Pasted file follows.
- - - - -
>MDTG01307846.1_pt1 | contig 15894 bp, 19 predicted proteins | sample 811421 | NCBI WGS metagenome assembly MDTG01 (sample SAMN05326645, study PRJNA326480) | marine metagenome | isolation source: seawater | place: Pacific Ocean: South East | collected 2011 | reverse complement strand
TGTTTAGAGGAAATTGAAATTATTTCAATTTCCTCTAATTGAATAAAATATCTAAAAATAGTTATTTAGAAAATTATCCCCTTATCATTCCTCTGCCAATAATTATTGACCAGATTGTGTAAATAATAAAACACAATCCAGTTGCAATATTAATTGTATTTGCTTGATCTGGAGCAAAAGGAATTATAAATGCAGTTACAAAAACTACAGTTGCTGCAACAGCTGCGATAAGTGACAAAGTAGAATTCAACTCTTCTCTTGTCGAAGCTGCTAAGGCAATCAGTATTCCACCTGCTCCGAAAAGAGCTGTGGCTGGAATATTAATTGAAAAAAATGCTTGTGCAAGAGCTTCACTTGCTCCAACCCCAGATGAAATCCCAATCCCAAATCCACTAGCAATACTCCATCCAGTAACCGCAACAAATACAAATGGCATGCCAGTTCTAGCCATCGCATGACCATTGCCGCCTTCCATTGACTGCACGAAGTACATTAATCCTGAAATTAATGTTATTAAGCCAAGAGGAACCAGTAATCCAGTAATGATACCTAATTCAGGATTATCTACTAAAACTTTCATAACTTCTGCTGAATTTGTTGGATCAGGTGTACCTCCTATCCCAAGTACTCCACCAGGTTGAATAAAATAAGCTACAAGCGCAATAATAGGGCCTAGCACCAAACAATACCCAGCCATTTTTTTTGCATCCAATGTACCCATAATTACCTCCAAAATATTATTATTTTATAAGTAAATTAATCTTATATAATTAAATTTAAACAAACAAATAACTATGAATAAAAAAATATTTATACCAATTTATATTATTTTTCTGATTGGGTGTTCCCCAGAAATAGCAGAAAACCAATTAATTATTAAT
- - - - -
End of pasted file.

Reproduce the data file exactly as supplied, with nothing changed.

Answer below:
>MDTG01307846.1_pt1 | contig 15894 bp, 19 predicted proteins | sample 811421 | NCBI WGS metagenome assembly MDTG01 (sample SAMN05326645, study PRJNA326480) | marine metagenome | isolation source: seawater | place: Pacific Ocean: South East | collected 2011 | reverse complement strand
TGTTTAGAGGAAATTGAAATTATTTCAATTTCCTCTAATTGAATAAAATATCTAAAAATAGTTATTTAGAAAATTATCCCCTTATCATTCCTCTGCCAATAATTATTGACCAGATTGTGTAAATAATAAAACACAATCCAGTTGCAATATTAATTGTATTTGCTTGATCTGGAGCAAAAGGAATTATAAATGCAGTTACAAAAACTACAGTTGCTGCAACAGCTGCGATAAGTGACAAAGTAGAATTCAACTCTTCTCTTGTCGAAGCTGCTAAGGCAATCAGTATTCCACCTGCTCCGAAAAGAGCTGTGGCTGGAATATTAATTGAAAAAAATGCTTGTGCAAGAGCTTCACTTGCTCCAACCCCAGATGAAATCCCAATCCCAAATCCACTAGCAATACTCCATCCAGTAACCGCAACAAATACAAATGGCATGCCAGTTCTAGCCATCGCATGACCATTGCCGCCTTCCATTGACTGCACGAAGTACATTAATCCTGAAATTAATGTTATTAAGCCAAGAGGAACCAGTAATCCAGTAATGATACCTAATTCAGGATTATCTACTAAAACTTTCATAACTTCTGCTGAATTTGTTGGATCAGGTGTACCTCCTATCCCAAGTACTCCACCAGGTTGAATAAAATAAGCTACAAGCGCAATAATAGGGCCTAGCACCAAACAATACCCAGCCATTTTTTTTGCATCCAATGTACCCATAATTACCTCCAAAATATTATTATTTTATAAGTAAATTAATCTTATATAATTAAATTTAAACAAACAAATAACTATGAATAAAAAAATATTTATACCAATTTATATTATTTTTCTGATTGGGTGTTCCCCAGAAATAGCAGAAAACCAATTAATTATTAAT